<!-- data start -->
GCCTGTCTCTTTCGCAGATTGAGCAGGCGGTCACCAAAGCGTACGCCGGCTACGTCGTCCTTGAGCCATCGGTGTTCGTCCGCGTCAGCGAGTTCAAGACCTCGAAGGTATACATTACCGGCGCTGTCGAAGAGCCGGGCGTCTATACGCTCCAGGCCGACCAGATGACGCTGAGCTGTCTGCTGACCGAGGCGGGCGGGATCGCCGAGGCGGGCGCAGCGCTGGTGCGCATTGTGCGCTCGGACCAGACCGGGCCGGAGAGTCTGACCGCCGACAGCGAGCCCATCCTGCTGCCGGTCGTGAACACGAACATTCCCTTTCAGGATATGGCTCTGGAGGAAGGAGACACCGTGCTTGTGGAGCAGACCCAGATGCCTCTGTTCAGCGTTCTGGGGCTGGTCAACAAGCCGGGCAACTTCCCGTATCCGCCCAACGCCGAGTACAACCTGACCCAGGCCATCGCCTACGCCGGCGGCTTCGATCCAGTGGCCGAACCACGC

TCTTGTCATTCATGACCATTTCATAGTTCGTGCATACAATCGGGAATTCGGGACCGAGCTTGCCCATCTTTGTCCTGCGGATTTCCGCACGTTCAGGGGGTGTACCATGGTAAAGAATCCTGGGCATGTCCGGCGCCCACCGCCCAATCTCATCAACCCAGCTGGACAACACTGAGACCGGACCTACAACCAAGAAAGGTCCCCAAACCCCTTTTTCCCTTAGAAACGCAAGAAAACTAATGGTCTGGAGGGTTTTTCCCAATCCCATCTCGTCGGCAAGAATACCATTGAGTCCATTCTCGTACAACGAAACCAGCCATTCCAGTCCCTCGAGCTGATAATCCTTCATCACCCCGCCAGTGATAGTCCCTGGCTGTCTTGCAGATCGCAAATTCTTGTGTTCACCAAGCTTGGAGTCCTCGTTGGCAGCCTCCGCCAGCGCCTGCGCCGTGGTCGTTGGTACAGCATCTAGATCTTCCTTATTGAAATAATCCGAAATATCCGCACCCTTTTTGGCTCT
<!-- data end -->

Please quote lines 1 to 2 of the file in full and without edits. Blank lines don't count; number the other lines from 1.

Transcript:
GCCTGTCTCTTTCGCAGATTGAGCAGGCGGTCACCAAAGCGTACGCCGGCTACGTCGTCCTTGAGCCATCGGTGTTCGTCCGCGTCAGCGAGTTCAAGACCTCGAAGGTATACATTACCGGCGCTGTCGAAGAGCCGGGCGTCTATACGCTCCAGGCCGACCAGATGACGCTGAGCTGTCTGCTGACCGAGGCGGGCGGGATCGCCGAGGCGGGCGCAGCGCTGGTGCGCATTGTGCGCTCGGACCAGACCGGGCCGGAGAGTCTGACCGCCGACAGCGAGCCCATCCTGCTGCCGGTCGTGAACACGAACATTCCCTTTCAGGATATGGCTCTGGAGGAAGGAGACACCGTGCTTGTGGAGCAGACCCAGATGCCTCTGTTCAGCGTTCTGGGGCTGGTCAACAAGCCGGGCAACTTCCCGTATCCGCCCAACGCCGAGTACAACCTGACCCAGGCCATCGCCTACGCCGGCGGCTTCGATCCAGTGGCCGAACCACGC

TCTTGTCATTCATGACCATTTCATAGTTCGTGCATACAATCGGGAATTCGGGACCGAGCTTGCCCATCTTTGTCCTGCGGATTTCCGCACGTTCAGGGGGTGTACCATGGTAAAGAATCCTGGGCATGTCCGGCGCCCACCGCCCAATCTCATCAACCCAGCTGGACAACACTGAGACCGGACCTACAACCAAGAAAGGTCCCCAAACCCCTTTTTCCCTTAGAAACGCAAGAAAACTAATGGTCTGGAGGGTTTTTCCCAATCCCATCTCGTCGGCAAGAATACCATTGAGTCCATTCTCGTACAACGAAACCAGCCATTCCAGTCCCTCGAGCTGATAATCCTTCATCACCCCGCCAGTGATAGTCCCTGGCTGTCTTGCAGATCGCAAATTCTTGTGTTCACCAAGCTTGGAGTCCTCGTTGGCAGCCTCCGCCAGCGCCTGCGCCGTGGTCGTTGGTACAGCATCTAGATCTTCCTTATTGAAATAATCCGAAATATCCGCACCCTTTTTGGCTCT